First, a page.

I think jury is still out on Steve, even after last night’s result.. that would be one that I put down to the players – a great result, and two fabulous goals from Nicky Bailey and Steve Morison to give us the points, but their collective pride would have been stung by the result on Saturday. You don’t become a bad team overnight and Millwall showed they have quality by beating Premier League teams last season. Maybe Blackpool came to Millwall complacent, thinking they’d get a result easily.

Millwall fans, and Steve, will know as well as anyone that the difficult start of the season cannot just be forgotten about after one good result – Saturday’s game at Charlton has suddenly become a very big game indeed. It’s an even bigger game than the one against Blackpool, with some local pride at stake – it’s just down the road, and they’ll need all hands on deck. A good result on Saturday lunchtime could go a long way to winning over some fans – here’s the but. Patience is something Millwall supporters will give you, as long as they can see steps in the right direction.

Accepting Mediocrity

My latest article for SetantaSports, reproduced below for my website.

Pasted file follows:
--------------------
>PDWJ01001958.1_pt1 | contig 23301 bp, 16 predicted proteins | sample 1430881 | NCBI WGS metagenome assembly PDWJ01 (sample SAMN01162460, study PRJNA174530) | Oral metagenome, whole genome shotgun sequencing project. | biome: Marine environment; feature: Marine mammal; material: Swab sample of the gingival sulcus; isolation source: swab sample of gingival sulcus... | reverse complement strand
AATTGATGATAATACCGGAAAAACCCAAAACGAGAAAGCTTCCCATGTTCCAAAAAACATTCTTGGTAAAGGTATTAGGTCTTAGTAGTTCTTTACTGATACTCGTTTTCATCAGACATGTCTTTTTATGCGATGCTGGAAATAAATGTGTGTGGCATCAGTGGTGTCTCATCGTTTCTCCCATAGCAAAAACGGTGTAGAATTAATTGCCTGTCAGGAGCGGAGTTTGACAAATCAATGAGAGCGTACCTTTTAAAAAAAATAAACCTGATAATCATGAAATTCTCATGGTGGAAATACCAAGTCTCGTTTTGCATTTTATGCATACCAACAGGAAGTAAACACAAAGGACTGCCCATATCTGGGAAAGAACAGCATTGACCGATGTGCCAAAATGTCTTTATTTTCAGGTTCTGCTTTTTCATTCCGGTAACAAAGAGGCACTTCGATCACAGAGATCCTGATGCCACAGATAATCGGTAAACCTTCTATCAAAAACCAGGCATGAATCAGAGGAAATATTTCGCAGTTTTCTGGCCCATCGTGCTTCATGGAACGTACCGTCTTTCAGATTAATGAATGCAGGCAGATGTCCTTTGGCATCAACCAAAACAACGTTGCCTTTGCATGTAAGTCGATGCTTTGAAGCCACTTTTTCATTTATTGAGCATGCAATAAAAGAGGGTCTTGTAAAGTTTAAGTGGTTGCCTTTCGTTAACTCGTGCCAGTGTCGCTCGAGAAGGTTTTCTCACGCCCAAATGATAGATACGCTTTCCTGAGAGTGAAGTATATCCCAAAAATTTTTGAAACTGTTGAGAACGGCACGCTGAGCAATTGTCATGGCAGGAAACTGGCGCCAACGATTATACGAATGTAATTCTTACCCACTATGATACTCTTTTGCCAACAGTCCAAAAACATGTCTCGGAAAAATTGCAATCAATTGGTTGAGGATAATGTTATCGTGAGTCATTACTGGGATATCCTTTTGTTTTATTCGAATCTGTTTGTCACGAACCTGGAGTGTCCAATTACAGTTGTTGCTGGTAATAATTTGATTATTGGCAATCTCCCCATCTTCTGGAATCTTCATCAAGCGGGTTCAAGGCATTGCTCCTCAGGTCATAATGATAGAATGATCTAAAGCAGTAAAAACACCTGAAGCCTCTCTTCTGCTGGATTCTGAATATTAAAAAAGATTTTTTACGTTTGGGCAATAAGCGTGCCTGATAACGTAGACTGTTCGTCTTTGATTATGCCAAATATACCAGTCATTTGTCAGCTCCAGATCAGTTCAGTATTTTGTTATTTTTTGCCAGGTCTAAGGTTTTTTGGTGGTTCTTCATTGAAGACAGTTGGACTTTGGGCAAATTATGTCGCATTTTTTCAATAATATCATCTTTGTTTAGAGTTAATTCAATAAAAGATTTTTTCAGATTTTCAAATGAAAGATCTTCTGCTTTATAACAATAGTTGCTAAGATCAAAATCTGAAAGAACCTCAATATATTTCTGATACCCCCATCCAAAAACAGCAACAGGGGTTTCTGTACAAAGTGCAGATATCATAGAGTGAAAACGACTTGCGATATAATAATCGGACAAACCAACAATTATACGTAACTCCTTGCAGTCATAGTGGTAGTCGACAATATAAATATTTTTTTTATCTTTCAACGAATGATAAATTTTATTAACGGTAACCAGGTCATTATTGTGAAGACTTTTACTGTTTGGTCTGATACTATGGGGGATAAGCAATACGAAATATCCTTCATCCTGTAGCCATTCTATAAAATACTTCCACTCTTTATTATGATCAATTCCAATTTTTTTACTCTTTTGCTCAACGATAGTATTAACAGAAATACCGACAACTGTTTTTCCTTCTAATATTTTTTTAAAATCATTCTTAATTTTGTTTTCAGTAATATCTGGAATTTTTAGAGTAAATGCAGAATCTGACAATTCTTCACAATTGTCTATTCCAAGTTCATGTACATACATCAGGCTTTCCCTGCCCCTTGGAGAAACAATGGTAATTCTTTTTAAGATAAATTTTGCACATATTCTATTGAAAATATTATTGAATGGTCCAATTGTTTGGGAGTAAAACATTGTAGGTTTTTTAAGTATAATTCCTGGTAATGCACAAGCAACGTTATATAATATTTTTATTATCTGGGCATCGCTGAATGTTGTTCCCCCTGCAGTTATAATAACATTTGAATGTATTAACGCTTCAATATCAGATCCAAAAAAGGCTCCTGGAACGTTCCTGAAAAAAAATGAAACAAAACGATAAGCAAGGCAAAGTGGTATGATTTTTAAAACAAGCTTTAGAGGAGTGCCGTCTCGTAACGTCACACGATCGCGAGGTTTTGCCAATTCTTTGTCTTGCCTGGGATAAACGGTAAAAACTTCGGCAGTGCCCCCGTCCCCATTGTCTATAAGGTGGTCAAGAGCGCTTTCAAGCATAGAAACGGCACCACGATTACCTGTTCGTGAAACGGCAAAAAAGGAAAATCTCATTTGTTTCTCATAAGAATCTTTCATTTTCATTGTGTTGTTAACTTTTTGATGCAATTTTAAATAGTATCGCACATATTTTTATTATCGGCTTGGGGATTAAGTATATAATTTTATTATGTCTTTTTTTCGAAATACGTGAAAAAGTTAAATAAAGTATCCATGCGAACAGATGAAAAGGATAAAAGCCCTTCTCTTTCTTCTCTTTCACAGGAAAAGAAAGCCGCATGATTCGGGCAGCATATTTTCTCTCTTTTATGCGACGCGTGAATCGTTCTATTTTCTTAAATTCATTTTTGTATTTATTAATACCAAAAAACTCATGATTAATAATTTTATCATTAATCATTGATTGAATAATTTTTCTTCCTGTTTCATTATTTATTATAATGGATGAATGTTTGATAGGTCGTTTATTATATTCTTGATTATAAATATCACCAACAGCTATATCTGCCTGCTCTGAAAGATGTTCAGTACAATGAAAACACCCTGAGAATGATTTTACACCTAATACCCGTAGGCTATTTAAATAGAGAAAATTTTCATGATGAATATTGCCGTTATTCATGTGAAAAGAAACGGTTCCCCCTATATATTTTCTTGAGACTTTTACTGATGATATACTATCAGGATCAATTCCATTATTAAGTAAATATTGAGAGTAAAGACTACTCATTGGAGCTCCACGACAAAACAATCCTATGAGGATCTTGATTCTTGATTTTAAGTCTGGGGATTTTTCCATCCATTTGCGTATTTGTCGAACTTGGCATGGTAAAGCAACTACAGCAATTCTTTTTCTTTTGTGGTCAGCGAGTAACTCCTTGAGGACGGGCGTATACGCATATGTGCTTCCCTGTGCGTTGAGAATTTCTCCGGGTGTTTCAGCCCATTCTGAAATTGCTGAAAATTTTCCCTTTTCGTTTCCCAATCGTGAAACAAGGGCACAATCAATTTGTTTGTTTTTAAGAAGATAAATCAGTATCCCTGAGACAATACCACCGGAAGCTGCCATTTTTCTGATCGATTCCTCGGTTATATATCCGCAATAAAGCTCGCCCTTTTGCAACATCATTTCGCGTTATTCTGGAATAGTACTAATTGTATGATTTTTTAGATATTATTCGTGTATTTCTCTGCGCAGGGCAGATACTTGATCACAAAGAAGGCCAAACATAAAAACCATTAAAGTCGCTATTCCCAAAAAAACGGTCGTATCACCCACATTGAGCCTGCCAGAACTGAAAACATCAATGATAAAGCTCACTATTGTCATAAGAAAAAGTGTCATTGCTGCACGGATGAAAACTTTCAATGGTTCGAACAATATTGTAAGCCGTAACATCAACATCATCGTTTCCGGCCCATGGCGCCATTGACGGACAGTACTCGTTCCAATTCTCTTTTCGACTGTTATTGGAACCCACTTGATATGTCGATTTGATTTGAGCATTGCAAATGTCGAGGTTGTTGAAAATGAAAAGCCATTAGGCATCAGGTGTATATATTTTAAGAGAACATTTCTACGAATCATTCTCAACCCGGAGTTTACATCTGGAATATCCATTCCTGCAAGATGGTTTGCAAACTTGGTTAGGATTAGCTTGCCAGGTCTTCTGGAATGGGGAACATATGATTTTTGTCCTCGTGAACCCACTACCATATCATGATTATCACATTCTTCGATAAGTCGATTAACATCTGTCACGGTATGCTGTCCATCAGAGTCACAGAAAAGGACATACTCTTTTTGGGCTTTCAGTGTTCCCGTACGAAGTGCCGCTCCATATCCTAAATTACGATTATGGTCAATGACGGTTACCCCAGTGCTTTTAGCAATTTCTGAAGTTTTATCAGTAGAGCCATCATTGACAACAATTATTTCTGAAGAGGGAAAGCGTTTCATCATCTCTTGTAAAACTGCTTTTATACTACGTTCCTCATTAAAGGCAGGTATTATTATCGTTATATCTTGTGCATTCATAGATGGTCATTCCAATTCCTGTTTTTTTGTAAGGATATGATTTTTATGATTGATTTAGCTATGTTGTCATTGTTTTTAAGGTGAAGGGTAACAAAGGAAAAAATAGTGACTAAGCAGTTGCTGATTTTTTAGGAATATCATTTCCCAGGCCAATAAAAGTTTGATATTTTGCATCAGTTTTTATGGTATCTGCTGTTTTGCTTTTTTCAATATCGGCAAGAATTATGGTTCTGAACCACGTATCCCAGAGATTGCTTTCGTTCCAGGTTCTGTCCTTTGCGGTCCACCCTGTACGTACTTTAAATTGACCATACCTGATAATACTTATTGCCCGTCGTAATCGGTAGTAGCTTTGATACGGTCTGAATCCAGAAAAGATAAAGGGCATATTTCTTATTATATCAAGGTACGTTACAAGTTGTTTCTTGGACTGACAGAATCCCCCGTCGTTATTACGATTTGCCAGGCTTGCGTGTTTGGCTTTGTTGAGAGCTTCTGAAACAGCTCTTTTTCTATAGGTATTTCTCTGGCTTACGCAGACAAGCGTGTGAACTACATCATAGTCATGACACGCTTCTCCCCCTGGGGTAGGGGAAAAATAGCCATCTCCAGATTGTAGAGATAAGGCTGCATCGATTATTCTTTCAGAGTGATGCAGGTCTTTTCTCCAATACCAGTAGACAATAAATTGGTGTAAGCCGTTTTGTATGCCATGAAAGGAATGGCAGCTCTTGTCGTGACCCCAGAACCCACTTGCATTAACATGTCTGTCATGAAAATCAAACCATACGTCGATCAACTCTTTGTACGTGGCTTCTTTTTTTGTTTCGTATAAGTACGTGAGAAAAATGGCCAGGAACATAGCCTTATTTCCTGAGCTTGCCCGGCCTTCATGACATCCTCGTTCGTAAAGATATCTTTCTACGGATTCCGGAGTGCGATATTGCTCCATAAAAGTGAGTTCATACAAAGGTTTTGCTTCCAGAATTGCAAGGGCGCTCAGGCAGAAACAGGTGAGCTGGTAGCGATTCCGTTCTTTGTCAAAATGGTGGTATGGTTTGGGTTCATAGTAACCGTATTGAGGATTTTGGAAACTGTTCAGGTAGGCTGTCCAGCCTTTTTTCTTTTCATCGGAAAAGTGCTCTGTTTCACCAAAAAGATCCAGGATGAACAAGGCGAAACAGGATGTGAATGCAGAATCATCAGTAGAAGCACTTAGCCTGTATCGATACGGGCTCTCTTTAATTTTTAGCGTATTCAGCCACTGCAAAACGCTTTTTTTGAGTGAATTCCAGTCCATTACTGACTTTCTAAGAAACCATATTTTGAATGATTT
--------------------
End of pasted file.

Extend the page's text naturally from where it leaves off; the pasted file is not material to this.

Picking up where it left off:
Screen Shot 2013-09-13 at 13.22.56It’s rarely been the case that the reaction of an England manager after what should have been seen as a decent result is treated with such derision. Roy Hodgson unwittingly piled on the pressure on himself by insisting that Tuesday night’s performance against the Ukraine was a good one by England.

It wasn’t, it was mediocre. Whenever a new England manager is appointed there is hope that they will attempt to change things around for the better, be bold, take a chance, do something to lift the national team out of the doldrums in which it has laid for far too long. I admit when Roy Hodgson took over I had my reservations, I felt he would simply be a ‘yes man’ for the FA and he would quickly get suckered into the rationale that results matter more than performance.